Featured Research

from universities, journals, and other organizations

Sound Understanding Of Indoor Acoustics Could Make Hearing Easier

Date:
September 14, 2006
Source:
Engineering and Physical Sciences Research Council
Summary:
An innovative technique that, for the first time, accurately measures exactly how sound behaves in "real-world" situations is now under development -- and could improve acoustics in buildings ranging from concert halls to railway stations.

A shot in the dark: testing acoustics 1960's style in the Royal Festival Hall.
Credit: Image courtesy of Engineering and Physical Sciences Research Council

An innovative technique that, for the first time, accurately measures exactly how sound behaves in 'real-world' situations is now under development – and could improve acoustics in buildings ranging from concert halls to railway stations.

Related Articles


The potential impact of the technique, which could also assist in the development of more effective hearing aids, will be described at this year’s BA Festival of Science in Norwich.

The technique is designed to pinpoint precisely how indoor environments respond to music and speech while those areas are in everyday use. This opens up the prospect of basing acoustic design on more realistic information about the way sound behaves than has previously been possible. It may also contribute to the development of hearing aids that adapt the way they process sound according to the acoustic environment they are in, providing a much better listening experience for hearing aid users than is currently achievable.

The conventional way of measuring acoustics has been to make a short blast of noise (e.g. a gunshot), record it and analyse how it dies away (or ‘decays’). The noise has to be very loud so that the environment’s effect on it can be assessed across the full range of sound, from very loud to very quiet – only in this way can comprehensive information on an environment’s acoustic performance be obtained. However, gunshot noise poses a risk to hearing and is unpleasant to listen to. This means that measurements taken in unoccupied areas are the norm even though these do not accurately indicate ‘real’ acoustic performance - when people are present, moving and talking etc.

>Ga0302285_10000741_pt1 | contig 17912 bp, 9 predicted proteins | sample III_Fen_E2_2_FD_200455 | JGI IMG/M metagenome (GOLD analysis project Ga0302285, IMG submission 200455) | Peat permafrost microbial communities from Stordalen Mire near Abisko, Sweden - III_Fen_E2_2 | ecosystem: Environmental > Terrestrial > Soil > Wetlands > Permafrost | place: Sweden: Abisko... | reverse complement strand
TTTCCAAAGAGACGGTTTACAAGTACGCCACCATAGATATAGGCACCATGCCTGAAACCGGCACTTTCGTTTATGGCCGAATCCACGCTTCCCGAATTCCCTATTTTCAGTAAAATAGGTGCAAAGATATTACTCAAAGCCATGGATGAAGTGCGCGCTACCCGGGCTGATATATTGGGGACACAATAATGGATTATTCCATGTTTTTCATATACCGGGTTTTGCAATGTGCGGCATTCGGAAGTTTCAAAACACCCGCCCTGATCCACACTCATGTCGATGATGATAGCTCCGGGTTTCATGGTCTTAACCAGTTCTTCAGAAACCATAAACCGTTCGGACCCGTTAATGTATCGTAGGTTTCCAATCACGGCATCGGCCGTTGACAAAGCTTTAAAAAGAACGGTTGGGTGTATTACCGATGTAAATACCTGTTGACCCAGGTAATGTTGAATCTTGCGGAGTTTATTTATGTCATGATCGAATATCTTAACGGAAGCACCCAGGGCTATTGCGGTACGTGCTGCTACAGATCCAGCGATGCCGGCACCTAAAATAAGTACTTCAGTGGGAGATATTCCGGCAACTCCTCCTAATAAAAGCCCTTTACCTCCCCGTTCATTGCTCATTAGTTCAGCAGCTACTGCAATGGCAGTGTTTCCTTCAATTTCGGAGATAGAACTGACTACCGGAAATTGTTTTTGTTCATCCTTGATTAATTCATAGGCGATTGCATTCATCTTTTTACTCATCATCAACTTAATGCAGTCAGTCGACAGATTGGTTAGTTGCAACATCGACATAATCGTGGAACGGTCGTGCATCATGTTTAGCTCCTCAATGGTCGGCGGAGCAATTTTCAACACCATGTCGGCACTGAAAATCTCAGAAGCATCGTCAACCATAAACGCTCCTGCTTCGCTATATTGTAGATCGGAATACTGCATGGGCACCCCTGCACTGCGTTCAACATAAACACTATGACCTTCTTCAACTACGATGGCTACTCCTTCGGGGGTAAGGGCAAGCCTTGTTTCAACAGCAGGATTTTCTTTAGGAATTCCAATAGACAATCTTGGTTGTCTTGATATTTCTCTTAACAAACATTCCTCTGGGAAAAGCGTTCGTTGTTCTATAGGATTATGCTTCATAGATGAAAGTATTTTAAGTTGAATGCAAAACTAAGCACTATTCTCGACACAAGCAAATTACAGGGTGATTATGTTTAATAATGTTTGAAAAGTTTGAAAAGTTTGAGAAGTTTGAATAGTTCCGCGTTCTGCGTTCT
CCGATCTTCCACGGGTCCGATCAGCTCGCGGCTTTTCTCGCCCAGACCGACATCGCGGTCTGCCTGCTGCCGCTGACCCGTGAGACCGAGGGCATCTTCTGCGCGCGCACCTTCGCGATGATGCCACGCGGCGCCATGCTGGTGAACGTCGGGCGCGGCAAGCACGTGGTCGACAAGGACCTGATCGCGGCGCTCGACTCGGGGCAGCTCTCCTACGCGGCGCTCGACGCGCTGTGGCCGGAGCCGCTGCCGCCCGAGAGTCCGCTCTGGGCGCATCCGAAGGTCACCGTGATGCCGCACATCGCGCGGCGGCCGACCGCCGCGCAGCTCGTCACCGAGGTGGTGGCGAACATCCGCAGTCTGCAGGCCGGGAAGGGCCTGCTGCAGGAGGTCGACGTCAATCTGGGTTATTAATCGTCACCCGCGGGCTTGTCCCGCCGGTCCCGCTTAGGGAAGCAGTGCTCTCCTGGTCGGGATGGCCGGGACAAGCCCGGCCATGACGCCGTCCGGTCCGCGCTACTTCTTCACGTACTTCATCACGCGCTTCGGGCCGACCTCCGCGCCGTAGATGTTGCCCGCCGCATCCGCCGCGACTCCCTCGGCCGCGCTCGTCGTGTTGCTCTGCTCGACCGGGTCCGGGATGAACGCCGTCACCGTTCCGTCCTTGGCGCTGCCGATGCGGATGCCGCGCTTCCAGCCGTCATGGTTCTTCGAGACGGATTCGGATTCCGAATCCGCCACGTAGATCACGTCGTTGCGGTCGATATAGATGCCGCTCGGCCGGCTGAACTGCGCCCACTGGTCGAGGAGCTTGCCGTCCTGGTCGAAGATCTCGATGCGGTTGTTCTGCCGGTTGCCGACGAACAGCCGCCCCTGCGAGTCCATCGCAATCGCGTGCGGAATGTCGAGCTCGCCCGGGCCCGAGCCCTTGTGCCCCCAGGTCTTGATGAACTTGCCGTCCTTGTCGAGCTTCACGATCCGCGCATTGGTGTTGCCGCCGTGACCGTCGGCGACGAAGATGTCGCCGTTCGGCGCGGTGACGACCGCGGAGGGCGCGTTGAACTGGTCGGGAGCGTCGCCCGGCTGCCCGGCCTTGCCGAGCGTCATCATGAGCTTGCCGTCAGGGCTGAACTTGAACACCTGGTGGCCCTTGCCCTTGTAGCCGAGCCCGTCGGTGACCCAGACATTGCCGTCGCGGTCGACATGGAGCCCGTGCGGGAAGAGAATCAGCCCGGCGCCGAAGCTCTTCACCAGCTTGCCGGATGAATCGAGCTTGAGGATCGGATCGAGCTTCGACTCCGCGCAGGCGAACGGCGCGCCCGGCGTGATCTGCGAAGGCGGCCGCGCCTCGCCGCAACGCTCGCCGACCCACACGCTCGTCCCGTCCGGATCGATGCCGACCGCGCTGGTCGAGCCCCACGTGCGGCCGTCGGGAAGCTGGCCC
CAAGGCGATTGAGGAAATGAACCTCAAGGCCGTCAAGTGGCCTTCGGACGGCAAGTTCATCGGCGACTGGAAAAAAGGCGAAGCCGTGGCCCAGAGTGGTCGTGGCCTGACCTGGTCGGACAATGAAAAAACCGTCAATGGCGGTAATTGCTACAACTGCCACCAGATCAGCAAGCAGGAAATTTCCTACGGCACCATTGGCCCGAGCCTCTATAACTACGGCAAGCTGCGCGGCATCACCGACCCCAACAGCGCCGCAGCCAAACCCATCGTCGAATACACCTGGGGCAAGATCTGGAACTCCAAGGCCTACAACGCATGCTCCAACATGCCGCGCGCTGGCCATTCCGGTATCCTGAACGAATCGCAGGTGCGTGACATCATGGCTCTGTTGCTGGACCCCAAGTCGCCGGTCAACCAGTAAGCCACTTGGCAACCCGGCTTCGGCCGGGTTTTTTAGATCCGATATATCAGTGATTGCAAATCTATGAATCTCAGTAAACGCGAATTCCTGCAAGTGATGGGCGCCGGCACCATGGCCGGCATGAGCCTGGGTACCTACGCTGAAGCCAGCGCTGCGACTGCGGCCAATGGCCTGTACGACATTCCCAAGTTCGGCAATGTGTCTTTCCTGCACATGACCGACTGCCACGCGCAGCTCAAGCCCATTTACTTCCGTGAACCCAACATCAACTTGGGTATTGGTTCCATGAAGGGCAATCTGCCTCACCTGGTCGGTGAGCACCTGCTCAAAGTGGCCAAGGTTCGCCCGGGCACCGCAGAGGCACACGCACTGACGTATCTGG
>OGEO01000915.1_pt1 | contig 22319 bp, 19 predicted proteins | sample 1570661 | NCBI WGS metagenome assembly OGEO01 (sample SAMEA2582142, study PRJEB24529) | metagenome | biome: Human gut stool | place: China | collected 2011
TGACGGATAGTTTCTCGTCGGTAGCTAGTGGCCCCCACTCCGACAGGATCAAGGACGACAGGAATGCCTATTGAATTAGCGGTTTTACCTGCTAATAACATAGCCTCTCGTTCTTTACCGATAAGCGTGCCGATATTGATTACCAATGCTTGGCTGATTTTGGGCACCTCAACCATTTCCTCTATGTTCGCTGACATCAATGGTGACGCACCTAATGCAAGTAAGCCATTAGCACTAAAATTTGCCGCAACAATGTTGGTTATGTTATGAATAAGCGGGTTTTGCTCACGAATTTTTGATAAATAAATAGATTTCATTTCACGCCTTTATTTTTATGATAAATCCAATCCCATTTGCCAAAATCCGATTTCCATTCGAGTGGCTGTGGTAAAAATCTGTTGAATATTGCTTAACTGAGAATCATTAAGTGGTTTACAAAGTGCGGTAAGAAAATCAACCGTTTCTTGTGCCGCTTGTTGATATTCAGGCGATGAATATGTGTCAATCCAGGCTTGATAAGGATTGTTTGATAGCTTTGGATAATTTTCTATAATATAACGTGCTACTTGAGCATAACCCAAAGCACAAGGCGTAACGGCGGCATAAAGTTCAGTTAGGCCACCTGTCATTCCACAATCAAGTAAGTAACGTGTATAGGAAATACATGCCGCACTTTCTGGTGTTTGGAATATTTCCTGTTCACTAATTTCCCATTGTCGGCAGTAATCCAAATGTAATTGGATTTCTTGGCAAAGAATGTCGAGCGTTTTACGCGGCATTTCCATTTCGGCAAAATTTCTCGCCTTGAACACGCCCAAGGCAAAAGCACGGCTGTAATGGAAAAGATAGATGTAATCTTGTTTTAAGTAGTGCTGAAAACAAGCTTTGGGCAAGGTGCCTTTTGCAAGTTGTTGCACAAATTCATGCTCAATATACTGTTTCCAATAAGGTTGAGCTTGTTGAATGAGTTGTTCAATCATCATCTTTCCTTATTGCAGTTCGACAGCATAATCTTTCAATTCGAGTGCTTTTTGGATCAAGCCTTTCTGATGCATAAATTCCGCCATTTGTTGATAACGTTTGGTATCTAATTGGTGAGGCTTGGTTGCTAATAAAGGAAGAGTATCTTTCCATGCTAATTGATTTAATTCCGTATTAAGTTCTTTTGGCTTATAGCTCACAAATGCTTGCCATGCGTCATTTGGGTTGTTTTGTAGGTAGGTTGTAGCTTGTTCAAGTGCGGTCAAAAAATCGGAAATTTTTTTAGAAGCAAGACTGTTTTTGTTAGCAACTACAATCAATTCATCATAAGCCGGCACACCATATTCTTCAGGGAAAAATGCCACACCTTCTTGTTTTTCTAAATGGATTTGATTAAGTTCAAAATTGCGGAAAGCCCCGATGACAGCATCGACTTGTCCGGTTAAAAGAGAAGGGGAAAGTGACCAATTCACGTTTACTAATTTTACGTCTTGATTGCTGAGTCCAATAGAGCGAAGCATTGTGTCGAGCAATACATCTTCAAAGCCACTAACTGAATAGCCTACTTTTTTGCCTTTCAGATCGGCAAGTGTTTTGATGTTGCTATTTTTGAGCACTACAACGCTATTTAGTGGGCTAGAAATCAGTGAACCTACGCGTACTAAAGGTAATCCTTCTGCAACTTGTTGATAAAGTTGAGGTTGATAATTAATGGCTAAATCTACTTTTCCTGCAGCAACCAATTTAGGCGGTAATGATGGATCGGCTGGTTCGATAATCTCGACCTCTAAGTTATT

Now, engineers at the University of Salford are exploring whether music played at an average level of audibility, or even the conversation of people in the indoor environment being tested, could be used instead of the loud, short blast of noise. The work is being funded by the Engineering and Physical Sciences Research Council (EPSRC).

Exploiting the major advances in computing power and sophistication achieved in the IT sector in recent years, the team is developing groundbreaking computer programmes capable of isolating snippets or phrases from normal music or speech, analysing their decay and extrapolating this data so it provides an accurate indication of an environment’s effect on sound. Since loud test sounds are not required, this approach avoids the need to vacate the environment when testing takes place, enabling more realistic acoustic data to be gathered.

Trevor Cox, Professor of Acoustic Engineering at Salford University, is leading this pioneering research and will be discussing progress at the BA Festival on 8th September.

“Our work could deliver a step-change in understanding how rooms behave acoustically,” says Professor Cox. “It could help eliminate a lot of guesswork on the effect that actual usage of indoor environments will have on their acoustics.”

The research could lead to changes within around 5-10 years in the way that indoor environments are designed and constructed. In visual terms, most changes are unlikely to be obvious.